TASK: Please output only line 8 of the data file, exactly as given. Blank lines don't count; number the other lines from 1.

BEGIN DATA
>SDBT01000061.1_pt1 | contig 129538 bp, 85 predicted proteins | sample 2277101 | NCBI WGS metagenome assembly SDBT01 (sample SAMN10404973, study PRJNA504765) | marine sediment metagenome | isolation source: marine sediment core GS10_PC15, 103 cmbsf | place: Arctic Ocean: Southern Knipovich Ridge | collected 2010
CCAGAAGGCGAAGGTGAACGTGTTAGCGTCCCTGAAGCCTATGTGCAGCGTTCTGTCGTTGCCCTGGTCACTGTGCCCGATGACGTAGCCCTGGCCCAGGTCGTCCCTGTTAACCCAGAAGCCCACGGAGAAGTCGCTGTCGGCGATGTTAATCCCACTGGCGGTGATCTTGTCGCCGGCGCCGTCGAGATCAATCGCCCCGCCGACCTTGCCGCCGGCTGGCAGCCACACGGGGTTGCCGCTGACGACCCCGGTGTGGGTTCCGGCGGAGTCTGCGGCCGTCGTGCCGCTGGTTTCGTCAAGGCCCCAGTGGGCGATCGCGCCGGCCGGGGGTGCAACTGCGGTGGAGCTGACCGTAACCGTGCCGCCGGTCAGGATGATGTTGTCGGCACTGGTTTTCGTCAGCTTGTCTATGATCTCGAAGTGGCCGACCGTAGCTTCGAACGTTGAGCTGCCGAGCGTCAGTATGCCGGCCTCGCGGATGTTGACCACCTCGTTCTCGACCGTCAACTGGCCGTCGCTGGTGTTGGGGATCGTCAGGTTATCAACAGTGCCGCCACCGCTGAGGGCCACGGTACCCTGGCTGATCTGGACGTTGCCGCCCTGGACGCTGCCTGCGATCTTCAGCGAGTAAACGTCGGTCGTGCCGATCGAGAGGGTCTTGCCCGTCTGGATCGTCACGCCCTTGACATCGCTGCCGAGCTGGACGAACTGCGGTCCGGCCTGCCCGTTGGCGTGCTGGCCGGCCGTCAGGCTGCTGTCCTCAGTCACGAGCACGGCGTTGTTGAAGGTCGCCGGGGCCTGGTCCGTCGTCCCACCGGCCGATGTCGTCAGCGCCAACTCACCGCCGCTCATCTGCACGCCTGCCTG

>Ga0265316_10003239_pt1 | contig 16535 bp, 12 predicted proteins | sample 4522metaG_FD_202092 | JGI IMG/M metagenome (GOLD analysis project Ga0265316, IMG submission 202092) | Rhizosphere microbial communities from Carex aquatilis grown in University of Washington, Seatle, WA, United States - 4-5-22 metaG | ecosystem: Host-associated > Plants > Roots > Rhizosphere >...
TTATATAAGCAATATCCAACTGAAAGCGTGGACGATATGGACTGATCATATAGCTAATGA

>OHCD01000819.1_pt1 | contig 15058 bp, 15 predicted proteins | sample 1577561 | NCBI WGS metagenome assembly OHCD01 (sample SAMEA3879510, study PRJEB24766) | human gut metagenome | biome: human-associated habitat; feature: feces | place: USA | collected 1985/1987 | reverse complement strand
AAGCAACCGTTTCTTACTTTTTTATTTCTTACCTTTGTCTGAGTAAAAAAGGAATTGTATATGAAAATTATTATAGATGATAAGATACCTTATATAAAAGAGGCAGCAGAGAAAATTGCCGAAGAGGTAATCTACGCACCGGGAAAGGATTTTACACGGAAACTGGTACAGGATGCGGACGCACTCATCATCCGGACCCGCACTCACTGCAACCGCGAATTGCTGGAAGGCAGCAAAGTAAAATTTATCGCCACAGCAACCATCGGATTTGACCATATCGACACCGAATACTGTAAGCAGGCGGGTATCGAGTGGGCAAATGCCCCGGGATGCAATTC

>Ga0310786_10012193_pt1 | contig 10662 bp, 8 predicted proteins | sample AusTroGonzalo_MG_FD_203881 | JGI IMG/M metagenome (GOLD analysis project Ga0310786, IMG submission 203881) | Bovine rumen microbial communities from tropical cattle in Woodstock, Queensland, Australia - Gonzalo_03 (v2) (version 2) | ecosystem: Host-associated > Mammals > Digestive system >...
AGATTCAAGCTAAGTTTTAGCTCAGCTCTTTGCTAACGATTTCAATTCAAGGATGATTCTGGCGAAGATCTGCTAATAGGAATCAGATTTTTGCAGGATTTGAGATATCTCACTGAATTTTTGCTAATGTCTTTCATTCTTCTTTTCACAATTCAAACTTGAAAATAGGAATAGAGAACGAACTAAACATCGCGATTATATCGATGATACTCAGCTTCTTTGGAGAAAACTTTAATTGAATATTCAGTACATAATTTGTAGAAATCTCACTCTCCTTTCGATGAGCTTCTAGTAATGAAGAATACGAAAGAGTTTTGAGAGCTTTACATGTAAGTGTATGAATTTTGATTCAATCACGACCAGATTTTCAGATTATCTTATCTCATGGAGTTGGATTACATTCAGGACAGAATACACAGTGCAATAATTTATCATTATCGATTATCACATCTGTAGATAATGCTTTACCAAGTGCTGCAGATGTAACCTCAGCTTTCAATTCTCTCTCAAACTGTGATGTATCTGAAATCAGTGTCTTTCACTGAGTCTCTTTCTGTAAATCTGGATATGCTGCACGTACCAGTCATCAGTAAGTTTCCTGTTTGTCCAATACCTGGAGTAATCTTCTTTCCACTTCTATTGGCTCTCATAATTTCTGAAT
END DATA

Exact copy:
AGATTCAAGCTAAGTTTTAGCTCAGCTCTTTGCTAACGATTTCAATTCAAGGATGATTCTGGCGAAGATCTGCTAATAGGAATCAGATTTTTGCAGGATTTGAGATATCTCACTGAATTTTTGCTAATGTCTTTCATTCTTCTTTTCACAATTCAAACTTGAAAATAGGAATAGAGAACGAACTAAACATCGCGATTATATCGATGATACTCAGCTTCTTTGGAGAAAACTTTAATTGAATATTCAGTACATAATTTGTAGAAATCTCACTCTCCTTTCGATGAGCTTCTAGTAATGAAGAATACGAAAGAGTTTTGAGAGCTTTACATGTAAGTGTATGAATTTTGATTCAATCACGACCAGATTTTCAGATTATCTTATCTCATGGAGTTGGATTACATTCAGGACAGAATACACAGTGCAATAATTTATCATTATCGATTATCACATCTGTAGATAATGCTTTACCAAGTGCTGCAGATGTAACCTCAGCTTTCAATTCTCTCTCAAACTGTGATGTATCTGAAATCAGTGTCTTTCACTGAGTCTCTTTCTGTAAATCTGGATATGCTGCACGTACCAGTCATCAGTAAGTTTCCTGTTTGTCCAATACCTGGAGTAATCTTCTTTCCACTTCTATTGGCTCTCATAATTTCTGAAT